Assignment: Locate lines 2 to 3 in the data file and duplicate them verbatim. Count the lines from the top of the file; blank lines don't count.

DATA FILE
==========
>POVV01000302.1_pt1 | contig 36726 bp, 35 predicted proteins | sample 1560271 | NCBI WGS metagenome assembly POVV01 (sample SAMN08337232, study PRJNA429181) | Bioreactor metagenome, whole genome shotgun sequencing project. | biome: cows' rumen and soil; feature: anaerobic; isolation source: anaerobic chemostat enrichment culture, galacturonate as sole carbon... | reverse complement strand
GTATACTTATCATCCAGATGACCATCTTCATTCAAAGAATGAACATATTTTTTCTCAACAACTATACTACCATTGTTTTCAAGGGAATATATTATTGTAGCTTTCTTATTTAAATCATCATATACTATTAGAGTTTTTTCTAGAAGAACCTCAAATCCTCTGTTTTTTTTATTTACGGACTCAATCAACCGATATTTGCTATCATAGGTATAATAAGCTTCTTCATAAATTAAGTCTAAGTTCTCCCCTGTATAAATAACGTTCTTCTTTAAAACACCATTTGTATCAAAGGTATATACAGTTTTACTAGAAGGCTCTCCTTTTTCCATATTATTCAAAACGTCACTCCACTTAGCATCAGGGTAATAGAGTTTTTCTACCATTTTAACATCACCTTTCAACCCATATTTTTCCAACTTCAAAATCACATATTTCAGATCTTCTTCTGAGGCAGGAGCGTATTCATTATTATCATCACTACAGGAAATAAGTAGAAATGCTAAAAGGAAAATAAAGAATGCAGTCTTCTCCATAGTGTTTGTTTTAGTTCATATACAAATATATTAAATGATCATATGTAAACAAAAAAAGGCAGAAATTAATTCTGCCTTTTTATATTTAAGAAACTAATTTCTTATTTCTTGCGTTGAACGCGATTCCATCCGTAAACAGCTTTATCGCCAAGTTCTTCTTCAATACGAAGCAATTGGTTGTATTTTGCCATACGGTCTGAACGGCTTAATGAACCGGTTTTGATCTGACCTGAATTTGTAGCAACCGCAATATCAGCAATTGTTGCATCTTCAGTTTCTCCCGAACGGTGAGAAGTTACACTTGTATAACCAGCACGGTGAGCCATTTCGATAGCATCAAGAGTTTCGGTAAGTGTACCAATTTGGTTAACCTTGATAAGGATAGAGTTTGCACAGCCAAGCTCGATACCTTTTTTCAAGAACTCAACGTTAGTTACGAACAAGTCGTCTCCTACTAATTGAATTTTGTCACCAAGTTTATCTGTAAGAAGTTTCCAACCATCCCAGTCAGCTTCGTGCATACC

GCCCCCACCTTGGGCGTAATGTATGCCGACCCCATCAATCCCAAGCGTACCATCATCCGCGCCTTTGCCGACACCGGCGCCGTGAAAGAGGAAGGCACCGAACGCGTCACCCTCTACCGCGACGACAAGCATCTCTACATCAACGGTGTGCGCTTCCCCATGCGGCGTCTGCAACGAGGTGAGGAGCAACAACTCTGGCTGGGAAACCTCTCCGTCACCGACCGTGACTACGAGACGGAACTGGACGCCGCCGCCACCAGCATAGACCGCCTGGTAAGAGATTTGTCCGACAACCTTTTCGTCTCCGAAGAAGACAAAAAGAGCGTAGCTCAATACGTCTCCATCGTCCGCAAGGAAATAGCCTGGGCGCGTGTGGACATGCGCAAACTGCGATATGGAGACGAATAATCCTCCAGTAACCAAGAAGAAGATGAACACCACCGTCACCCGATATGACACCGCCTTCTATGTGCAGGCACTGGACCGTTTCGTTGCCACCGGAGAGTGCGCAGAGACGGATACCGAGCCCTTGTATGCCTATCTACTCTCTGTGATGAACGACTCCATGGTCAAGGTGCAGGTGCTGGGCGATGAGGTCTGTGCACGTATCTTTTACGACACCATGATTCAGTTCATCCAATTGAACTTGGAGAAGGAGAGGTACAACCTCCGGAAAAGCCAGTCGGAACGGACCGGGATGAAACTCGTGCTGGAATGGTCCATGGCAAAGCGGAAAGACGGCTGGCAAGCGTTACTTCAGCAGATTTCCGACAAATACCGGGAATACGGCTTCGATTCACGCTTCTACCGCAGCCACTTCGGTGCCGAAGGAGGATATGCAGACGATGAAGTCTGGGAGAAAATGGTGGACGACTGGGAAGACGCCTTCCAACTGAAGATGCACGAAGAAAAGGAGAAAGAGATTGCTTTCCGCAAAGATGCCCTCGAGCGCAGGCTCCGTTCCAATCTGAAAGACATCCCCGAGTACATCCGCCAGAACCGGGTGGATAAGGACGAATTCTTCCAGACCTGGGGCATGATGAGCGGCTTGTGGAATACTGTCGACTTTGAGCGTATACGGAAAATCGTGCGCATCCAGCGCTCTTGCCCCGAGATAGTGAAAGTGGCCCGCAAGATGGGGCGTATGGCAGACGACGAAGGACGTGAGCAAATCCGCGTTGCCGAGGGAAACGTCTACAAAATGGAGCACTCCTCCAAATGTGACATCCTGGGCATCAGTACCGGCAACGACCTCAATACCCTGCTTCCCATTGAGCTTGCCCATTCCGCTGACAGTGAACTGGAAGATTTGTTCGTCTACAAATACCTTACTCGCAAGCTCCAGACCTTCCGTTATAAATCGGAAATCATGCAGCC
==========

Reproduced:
GTATACTTATCATCCAGATGACCATCTTCATTCAAAGAATGAACATATTTTTTCTCAACAACTATACTACCATTGTTTTCAAGGGAATATATTATTGTAGCTTTCTTATTTAAATCATCATATACTATTAGAGTTTTTTCTAGAAGAACCTCAAATCCTCTGTTTTTTTTATTTACGGACTCAATCAACCGATATTTGCTATCATAGGTATAATAAGCTTCTTCATAAATTAAGTCTAAGTTCTCCCCTGTATAAATAACGTTCTTCTTTAAAACACCATTTGTATCAAAGGTATATACAGTTTTACTAGAAGGCTCTCCTTTTTCCATATTATTCAAAACGTCACTCCACTTAGCATCAGGGTAATAGAGTTTTTCTACCATTTTAACATCACCTTTCAACCCATATTTTTCCAACTTCAAAATCACATATTTCAGATCTTCTTCTGAGGCAGGAGCGTATTCATTATTATCATCACTACAGGAAATAAGTAGAAATGCTAAAAGGAAAATAAAGAATGCAGTCTTCTCCATAGTGTTTGTTTTAGTTCATATACAAATATATTAAATGATCATATGTAAACAAAAAAAGGCAGAAATTAATTCTGCCTTTTTATATTTAAGAAACTAATTTCTTATTTCTTGCGTTGAACGCGATTCCATCCGTAAACAGCTTTATCGCCAAGTTCTTCTTCAATACGAAGCAATTGGTTGTATTTTGCCATACGGTCTGAACGGCTTAATGAACCGGTTTTGATCTGACCTGAATTTGTAGCAACCGCAATATCAGCAATTGTTGCATCTTCAGTTTCTCCCGAACGGTGAGAAGTTACACTTGTATAACCAGCACGGTGAGCCATTTCGATAGCATCAAGAGTTTCGGTAAGTGTACCAATTTGGTTAACCTTGATAAGGATAGAGTTTGCACAGCCAAGCTCGATACCTTTTTTCAAGAACTCAACGTTAGTTACGAACAAGTCGTCTCCTACTAATTGAATTTTGTCACCAAGTTTATCTGTAAGAAGTTTCCAACCATCCCAGTCAGCTTCGTGCATACC

GCCCCCACCTTGGGCGTAATGTATGCCGACCCCATCAATCCCAAGCGTACCATCATCCGCGCCTTTGCCGACACCGGCGCCGTGAAAGAGGAAGGCACCGAACGCGTCACCCTCTACCGCGACGACAAGCATCTCTACATCAACGGTGTGCGCTTCCCCATGCGGCGTCTGCAACGAGGTGAGGAGCAACAACTCTGGCTGGGAAACCTCTCCGTCACCGACCGTGACTACGAGACGGAACTGGACGCCGCCGCCACCAGCATAGACCGCCTGGTAAGAGATTTGTCCGACAACCTTTTCGTCTCCGAAGAAGACAAAAAGAGCGTAGCTCAATACGTCTCCATCGTCCGCAAGGAAATAGCCTGGGCGCGTGTGGACATGCGCAAACTGCGATATGGAGACGAATAATCCTCCAGTAACCAAGAAGAAGATGAACACCACCGTCACCCGATATGACACCGCCTTCTATGTGCAGGCACTGGACCGTTTCGTTGCCACCGGAGAGTGCGCAGAGACGGATACCGAGCCCTTGTATGCCTATCTACTCTCTGTGATGAACGACTCCATGGTCAAGGTGCAGGTGCTGGGCGATGAGGTCTGTGCACGTATCTTTTACGACACCATGATTCAGTTCATCCAATTGAACTTGGAGAAGGAGAGGTACAACCTCCGGAAAAGCCAGTCGGAACGGACCGGGATGAAACTCGTGCTGGAATGGTCCATGGCAAAGCGGAAAGACGGCTGGCAAGCGTTACTTCAGCAGATTTCCGACAAATACCGGGAATACGGCTTCGATTCACGCTTCTACCGCAGCCACTTCGGTGCCGAAGGAGGATATGCAGACGATGAAGTCTGGGAGAAAATGGTGGACGACTGGGAAGACGCCTTCCAACTGAAGATGCACGAAGAAAAGGAGAAAGAGATTGCTTTCCGCAAAGATGCCCTCGAGCGCAGGCTCCGTTCCAATCTGAAAGACATCCCCGAGTACATCCGCCAGAACCGGGTGGATAAGGACGAATTCTTCCAGACCTGGGGCATGATGAGCGGCTTGTGGAATACTGTCGACTTTGAGCGTATACGGAAAATCGTGCGCATCCAGCGCTCTTGCCCCGAGATAGTGAAAGTGGCCCGCAAGATGGGGCGTATGGCAGACGACGAAGGACGTGAGCAAATCCGCGTTGCCGAGGGAAACGTCTACAAAATGGAGCACTCCTCCAAATGTGACATCCTGGGCATCAGTACCGGCAACGACCTCAATACCCTGCTTCCCATTGAGCTTGCCCATTCCGCTGACAGTGAACTGGAAGATTTGTTCGTCTACAAATACCTTACTCGCAAGCTCCAGACCTTCCGTTATAAATCGGAAATCATGCAGCC